These are important factors for you to be aware of and to perfect. You should feel free to add or remove anything to or from this list, but focus on the more general questions about your presence and personality during the interview. How you say it is always more important than what you say in this context-- otherwise, think about it, an additional essay would have sufficed.

When you’ve covered all of this, try it in reverse. This time you ask the questions and allow your partner to give the answers. By placing yourself in the interviewer’s shoes, you come to appreciate the other perspective and see what they see. You will take note of what’s impressive and what’s not in your interviewee’s performance which will allow you to streamline your preparation, focusing on the areas that are most important and where you could use the most improvement.

Finally, if you’re lucky and foresighted enough to choose an interview partner who is also able to preview your documents, all the better for you. Let them point out inconsistencies, spelling and grammar mistakes, and make sure that everything you need is included.

You should also make a video or audio recording of the practice interview. Later you can go back and find mistakes. When you listen, pay close attention to the important factors: articulation, repeated words and the rhythm of your speech.

In fact some people prefer to do this in the first place. Instead of coordinating with another person, often a difficult task, park yourself in front of a computer and open up a business school interview FAQ at random. Answer the questions; record the results and-- badabing badaboom-- you’ve got yourself a practice interview to work with. Repeat this process several times over until you’ve built up your confidence to the point where you feel you could pull this interview off in your sleep. Then go to sleep, because you’ll need rest, too.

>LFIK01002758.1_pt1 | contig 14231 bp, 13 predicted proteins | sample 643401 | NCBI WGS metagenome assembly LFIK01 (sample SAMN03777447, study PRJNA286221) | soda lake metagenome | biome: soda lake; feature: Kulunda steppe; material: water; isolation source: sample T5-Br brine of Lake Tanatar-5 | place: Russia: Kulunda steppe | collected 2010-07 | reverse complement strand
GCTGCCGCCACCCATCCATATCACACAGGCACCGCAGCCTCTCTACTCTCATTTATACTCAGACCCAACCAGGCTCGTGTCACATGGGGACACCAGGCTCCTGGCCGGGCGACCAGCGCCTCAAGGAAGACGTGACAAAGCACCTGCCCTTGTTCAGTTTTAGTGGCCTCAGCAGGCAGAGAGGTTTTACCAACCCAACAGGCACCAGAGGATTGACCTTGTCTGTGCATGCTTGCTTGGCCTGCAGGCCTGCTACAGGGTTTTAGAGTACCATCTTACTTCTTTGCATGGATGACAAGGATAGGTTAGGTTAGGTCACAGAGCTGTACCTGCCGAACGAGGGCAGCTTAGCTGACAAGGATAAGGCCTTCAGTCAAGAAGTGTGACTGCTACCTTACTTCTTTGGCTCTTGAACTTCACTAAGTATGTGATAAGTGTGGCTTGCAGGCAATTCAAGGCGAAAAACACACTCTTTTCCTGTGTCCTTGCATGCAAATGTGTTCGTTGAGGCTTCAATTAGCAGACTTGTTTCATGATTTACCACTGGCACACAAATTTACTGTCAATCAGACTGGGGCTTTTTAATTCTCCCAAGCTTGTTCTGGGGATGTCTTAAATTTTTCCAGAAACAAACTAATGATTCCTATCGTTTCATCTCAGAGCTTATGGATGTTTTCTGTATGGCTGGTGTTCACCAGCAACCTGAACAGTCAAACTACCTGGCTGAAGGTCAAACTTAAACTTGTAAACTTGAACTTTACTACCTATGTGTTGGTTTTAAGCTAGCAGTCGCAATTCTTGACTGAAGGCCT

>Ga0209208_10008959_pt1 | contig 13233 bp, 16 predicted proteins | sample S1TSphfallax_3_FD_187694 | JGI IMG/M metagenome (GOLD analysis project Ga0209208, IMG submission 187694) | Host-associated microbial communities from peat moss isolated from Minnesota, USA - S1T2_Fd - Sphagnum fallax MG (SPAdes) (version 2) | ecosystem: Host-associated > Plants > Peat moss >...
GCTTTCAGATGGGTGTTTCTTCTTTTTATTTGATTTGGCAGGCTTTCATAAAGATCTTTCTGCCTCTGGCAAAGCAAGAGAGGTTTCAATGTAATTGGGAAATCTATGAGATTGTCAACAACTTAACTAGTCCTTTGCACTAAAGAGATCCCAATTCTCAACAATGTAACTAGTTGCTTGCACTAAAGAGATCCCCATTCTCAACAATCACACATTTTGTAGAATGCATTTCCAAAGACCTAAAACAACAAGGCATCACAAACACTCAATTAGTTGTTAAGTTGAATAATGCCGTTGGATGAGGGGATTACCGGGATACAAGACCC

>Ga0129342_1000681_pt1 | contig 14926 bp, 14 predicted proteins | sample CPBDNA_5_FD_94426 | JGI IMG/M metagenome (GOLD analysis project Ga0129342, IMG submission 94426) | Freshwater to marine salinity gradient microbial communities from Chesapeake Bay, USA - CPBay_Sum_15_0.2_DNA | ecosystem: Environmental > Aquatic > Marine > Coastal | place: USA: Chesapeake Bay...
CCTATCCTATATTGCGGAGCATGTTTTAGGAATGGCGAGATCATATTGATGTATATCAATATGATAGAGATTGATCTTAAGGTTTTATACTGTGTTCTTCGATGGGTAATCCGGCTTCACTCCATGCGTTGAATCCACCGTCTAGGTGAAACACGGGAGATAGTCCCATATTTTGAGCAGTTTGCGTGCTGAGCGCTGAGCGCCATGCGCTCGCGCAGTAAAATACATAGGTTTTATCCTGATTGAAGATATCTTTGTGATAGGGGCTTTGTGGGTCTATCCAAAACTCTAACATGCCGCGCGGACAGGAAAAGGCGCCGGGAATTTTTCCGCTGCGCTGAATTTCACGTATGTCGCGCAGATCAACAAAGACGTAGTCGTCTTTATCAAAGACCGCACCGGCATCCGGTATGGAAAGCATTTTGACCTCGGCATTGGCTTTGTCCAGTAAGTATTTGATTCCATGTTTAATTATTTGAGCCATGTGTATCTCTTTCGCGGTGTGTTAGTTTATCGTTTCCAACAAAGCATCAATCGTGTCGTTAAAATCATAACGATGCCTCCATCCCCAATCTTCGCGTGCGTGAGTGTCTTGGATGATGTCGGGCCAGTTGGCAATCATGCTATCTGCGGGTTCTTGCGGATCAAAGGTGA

If the day for your interview is fast approaching and you want that personal touch but can’t find someone qualified to conduct the practice interview with, there’s always the paying-way-out. For a fee, ranging again, from $300-$500, many companies will stage an interview for you.

Your interviewer will first study your essay, transcript, and resume. Then the professional will conduct a phone interview, in which he/she will tailor your questions based on interview statistics taken from the school you are applying to.

After half an hour, your interviewer will go over your mistakes and weaknesses with you, answer your questions, and give you as much support, criticism and advice as you need.

Typically, such “professional” interview training gives candidates a great sense of self-confidence going into their interviews. Moreover, according to reviews of those who availed themselves of a professional interviewer’s services, the practice interview corresponded to the actual admissions interview by about 80%, a powerful number that makes it hard to argue with anyone who promotes or seeks out these professional services.

The price of the service varies significantly according to location and agency. Some British agencies are ready to organize a test interview with an HBS alumnus for $250, while this service may cost more than $400 in the U.S.

The agencies that charge less offer essentially the same service as the more expensive ones, so shop around until you find one that fits your budget.

A list of frequently asked questions at business school interviews (to be used in practice interviews)


1. Explain every item (job, school) on your CV: why did you choose this work or school? How successful was your choice? Why did you leave?

2. Tell us about yourself.

3. How do you have fun?